Eurodan in English

May 20, 2004

Not that anybody really cares apart from me (and a few other fans), but Eurovision is dead, as far as I'm concerned.

It used to be something unique, drifting merrily along in its own musical genre, seeming oblivious and immune to the forces of Americanisation, globalisation and homogenisation which are turning the rest of Europe into the same place, where they sell the same Wall's Magnums everywhere, but the only way of telling you've crossed a border is that Wall's has changed to Ola, or Lagnese, or Iglo.

But no - the Eurovision Song Contest couldn't resist forever, and where a few years ago you had 24 songs each in the language of the country it represented, quaintly accompanied by an orchestra in some converted conference centre somewhere, it's now become some bloated version of Pop-Idol goes Europe.

If all the songs are in English, how can you tell what country they're from? Why label them at all? Why not just say 'song 1', 'song 2' and so on? Why try to turn the event into some sort of stadium-based MTV awards? If that was what I wanted to watch, I would turn over to MTV. At least then I could see Kylie rather than some sort of ersatz Avril Lavigne with no money (as Boyz so aptly put it).

And as for the 'political' voting... It's time to bring back juries. Televoting turns the whole thing into a circus - a desperate attempt to do anything - anything to attract/distract the attention of the listless viewer. In this karaoke/gong-show atmosphere, whoever can-cans the highest wins.

No... all good things must come to an end. It's just a pity I didn't see this one coming. Ah well...

Posted by Eurodan at 7:36 PM | Comments (3)

May 11, 2004

If you'd like to gain an insight into what daily work life is like for me, click here.

Mr Gratier who is profiled is an experienced, senior stalwart of the French booth, and far be it from me to compare myself with the likes of him, but my working conditions are pretty much the same, and it's not so easy for me to bring a camera in ;-)

Posted by Eurodan at 1:44 PM | Comments (1)

May 8, 2004

It's that time of year again. It doesn't seem possible, but the trees are in full leaf, the baby baa-lambs are gambling in the fields and the days are getting impossibly long.

It only means one thing. Yes, hello Eurovision!

Regular blog readers might have gathered that I have at least a passing interest in the aforementioned televisual extravaganza, and they're probably all desperately waiting for my (now traditional) tips for the top.

So, without any further ado, here are my picks from a frankly rather disappointing line-up:- (Click on the links to watch them)

Spain, un point This really isn't my thing, but he has a sort of puppy-dog charm and this year it seems that even being vaguely normal can't be taken for granted...

Norway, deux points It's a bit Peter Cetera-esque, but the chorus is quite infectious. Not a classic, though...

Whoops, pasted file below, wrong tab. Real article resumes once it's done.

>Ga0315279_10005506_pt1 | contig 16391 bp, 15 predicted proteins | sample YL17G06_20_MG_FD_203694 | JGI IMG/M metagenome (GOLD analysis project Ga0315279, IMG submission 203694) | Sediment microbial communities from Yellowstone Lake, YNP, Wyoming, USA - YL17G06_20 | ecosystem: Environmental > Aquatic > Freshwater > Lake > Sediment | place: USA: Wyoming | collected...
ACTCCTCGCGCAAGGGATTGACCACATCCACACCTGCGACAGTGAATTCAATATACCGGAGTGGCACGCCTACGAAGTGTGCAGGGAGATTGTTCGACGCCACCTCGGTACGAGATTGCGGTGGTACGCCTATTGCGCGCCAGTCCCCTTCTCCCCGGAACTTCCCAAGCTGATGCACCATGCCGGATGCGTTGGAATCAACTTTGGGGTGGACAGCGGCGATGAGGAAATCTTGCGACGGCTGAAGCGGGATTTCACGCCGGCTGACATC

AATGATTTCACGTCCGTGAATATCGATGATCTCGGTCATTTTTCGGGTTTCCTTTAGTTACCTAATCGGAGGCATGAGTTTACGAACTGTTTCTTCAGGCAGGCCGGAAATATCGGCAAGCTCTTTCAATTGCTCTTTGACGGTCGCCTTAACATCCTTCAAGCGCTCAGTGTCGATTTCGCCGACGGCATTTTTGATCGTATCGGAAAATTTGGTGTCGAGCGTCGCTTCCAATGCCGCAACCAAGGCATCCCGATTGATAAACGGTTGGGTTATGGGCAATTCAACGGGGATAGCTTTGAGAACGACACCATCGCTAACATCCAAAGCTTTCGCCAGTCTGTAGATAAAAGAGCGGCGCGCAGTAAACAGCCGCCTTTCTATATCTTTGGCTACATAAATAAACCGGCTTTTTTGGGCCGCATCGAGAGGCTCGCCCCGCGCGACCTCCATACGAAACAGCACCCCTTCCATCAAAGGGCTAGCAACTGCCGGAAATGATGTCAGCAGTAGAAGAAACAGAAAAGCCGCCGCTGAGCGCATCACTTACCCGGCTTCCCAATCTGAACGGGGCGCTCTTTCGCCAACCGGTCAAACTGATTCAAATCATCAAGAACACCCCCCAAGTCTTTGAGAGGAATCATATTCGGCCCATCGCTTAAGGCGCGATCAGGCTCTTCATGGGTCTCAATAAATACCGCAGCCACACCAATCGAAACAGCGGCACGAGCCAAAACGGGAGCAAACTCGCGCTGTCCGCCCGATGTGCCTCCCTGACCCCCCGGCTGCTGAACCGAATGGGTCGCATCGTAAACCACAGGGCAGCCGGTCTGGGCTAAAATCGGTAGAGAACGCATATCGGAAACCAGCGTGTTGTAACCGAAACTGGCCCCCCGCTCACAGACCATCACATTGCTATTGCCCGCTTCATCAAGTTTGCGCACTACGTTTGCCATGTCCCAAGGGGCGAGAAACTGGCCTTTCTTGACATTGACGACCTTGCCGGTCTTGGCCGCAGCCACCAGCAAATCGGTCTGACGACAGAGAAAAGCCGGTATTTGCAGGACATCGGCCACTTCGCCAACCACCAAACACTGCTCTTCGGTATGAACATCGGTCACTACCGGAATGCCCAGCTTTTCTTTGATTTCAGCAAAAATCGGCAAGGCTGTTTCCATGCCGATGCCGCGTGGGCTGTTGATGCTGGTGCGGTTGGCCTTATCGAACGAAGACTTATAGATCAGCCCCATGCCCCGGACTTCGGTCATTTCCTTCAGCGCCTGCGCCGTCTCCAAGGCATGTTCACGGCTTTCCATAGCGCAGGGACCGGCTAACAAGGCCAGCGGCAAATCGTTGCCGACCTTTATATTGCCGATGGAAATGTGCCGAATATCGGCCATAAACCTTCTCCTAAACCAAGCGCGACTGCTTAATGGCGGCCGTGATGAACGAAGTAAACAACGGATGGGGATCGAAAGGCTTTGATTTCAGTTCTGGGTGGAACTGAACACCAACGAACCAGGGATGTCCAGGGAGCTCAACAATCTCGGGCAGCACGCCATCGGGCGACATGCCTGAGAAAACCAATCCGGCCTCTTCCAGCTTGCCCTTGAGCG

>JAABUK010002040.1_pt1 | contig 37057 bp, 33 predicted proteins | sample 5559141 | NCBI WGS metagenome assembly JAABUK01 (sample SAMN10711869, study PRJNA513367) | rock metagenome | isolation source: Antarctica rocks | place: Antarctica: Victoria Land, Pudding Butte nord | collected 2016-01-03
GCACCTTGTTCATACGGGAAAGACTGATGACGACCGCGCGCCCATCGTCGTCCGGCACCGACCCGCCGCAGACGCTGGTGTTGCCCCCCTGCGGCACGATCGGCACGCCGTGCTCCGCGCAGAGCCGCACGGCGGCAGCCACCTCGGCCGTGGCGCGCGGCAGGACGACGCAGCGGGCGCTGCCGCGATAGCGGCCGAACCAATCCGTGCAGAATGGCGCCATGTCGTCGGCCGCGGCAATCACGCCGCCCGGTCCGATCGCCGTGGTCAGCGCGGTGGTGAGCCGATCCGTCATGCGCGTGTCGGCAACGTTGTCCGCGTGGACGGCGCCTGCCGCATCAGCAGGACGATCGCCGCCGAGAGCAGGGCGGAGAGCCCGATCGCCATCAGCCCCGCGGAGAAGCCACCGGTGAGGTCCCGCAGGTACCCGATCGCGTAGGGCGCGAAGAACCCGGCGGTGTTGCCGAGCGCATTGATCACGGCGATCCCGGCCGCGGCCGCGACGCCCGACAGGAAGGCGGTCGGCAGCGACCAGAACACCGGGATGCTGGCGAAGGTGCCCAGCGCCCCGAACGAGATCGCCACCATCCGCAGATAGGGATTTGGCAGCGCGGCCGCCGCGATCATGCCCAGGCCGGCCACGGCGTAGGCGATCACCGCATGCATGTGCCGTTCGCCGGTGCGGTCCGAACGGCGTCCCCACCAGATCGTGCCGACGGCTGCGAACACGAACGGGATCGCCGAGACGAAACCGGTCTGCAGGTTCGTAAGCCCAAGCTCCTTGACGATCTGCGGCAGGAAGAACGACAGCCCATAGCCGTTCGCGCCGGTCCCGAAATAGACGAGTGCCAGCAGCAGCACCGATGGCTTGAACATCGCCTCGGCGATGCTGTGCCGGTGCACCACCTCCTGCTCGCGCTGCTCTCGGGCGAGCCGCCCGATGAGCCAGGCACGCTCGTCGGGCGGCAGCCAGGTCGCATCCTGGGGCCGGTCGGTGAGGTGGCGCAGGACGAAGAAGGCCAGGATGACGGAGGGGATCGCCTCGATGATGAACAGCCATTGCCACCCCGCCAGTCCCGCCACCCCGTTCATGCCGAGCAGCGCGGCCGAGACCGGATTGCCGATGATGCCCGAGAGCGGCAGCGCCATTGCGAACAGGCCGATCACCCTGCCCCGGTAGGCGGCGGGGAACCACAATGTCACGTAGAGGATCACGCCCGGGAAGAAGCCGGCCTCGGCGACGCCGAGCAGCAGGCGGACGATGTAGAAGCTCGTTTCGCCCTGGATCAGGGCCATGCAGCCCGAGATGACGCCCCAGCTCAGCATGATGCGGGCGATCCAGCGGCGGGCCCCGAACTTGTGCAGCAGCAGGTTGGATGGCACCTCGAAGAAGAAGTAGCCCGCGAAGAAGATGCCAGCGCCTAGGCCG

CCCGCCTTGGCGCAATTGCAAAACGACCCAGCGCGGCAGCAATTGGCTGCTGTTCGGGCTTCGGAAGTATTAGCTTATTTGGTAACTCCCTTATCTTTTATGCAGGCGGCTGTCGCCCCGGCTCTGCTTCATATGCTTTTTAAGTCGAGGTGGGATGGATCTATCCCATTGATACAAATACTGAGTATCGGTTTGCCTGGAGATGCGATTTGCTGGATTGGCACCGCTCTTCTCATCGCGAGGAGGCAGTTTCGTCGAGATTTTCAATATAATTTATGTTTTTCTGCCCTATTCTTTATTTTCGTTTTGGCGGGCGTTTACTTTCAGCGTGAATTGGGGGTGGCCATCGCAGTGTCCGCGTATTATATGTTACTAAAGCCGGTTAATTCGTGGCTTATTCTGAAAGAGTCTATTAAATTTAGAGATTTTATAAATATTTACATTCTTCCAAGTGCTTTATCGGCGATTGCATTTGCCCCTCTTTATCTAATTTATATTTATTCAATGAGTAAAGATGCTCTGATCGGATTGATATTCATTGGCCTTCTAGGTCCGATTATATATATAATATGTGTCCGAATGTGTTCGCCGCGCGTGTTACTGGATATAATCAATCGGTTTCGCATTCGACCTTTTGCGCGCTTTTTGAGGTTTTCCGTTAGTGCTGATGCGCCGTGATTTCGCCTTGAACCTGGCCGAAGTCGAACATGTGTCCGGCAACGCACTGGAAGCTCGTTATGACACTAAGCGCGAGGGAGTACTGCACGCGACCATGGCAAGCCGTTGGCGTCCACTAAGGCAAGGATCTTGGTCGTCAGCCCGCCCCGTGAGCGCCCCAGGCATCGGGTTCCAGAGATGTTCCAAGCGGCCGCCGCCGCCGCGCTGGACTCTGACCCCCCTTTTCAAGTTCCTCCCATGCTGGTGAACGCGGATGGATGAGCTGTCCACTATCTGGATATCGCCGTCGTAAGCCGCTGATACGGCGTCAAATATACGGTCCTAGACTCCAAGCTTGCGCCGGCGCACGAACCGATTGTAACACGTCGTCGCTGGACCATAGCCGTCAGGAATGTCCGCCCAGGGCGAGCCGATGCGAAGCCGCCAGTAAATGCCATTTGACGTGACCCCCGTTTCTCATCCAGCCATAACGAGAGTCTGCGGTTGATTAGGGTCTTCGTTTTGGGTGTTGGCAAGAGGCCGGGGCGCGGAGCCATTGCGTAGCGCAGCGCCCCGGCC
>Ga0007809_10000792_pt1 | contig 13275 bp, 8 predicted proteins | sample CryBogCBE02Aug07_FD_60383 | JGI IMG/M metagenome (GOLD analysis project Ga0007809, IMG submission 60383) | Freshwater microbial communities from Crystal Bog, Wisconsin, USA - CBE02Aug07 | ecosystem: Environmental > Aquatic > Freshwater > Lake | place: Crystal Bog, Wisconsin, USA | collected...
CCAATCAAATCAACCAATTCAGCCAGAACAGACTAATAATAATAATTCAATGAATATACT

Poland, trois points After last year's linguistic extravaganza I had high hopes for Poland this year. But it's English only, I'm afraid. I hate to admit to liking this, but there we are...

Russia, quatre points Not the most original song in the world, and she's not TaTu, but it's got quite a catchy hook.

United Kingdom, cinq points I'm beginning to get a bit bored of this song, I'm afraid. But at least he sings in tune - which is a marked improvement over last year.

Iceland, six points Rather odd lyrics which sound a bit like a Dulux advert ("blend your colours with my blue"), but a great voice and he, well, has something. And he's from Iceland.

Belgium, sept points Well I had to give them a fairly decent score - I haven't had my permanent residence card approved yet...

Netherlands, huit points I really like this. And one of them is Belgian, you know...

Germany, dix points Fantastic voice, and the song's not bad either. I think he could do with separating his eyebrows, though...

Sweden, douze points The singer, Lena Philipsson, has been trying on and off for nearly twenty years to win the national finals and represent her country. Now there's dedication. And I'm not sure that anyone will believe me when I say that this really is my favourite and the fact it's from Sweden has nothing to do with it!

Posted by Eurodan at 11:12 PM | Comments (7)

May 2, 2004

And then there were 25

Belgium celebrated enlargement as only Belgium can, with large portions of food and surrealism, although not always at the same time.

On the eve of enlargement, we watched the choir sing (inexplicably) Carmina Burana and the inescapable Ode to Joy, listened to the Belgian Prime Minister making a speech (Flemish, French and dodgy English), felt the heavens open and watched as the hot air balloons were inflated, only to be promptly deflated when someone realised that the prevailing winds would blow them all directly into the flight path of Brussels National Airport. Then the amassed dignitaries and politicians were all led away from the stage by the childrens' choir. I haven't seen them since.

And then the Big Day came, and the European district turned into a sort of European Union Enlargement version of gay pride. We wandered around a big, sunny park, collecting leaflets, waving flags and eating. The Estonian porridge was a big hit, apparently, although I ended up with something Danish.

It was fabulous, of course - and quite moving at times. I was even interviewed by Polish television (and have probably single-handedly destroyed the reputation of the Commission's language services by claiming to be an interpreter and then speaking truly pidgin Polish).

Still - all in all it was a weekend where everyone had fun, tried out new snack food, watched fireworks, listened to Beethoven and saw live link-ups to politicians crossing borders at midnight.

Except for viewers in the UK, who had their own programme. Snooker, I believe.

Posted by Eurodan at 10:33 PM | Comments (1)

Back to blog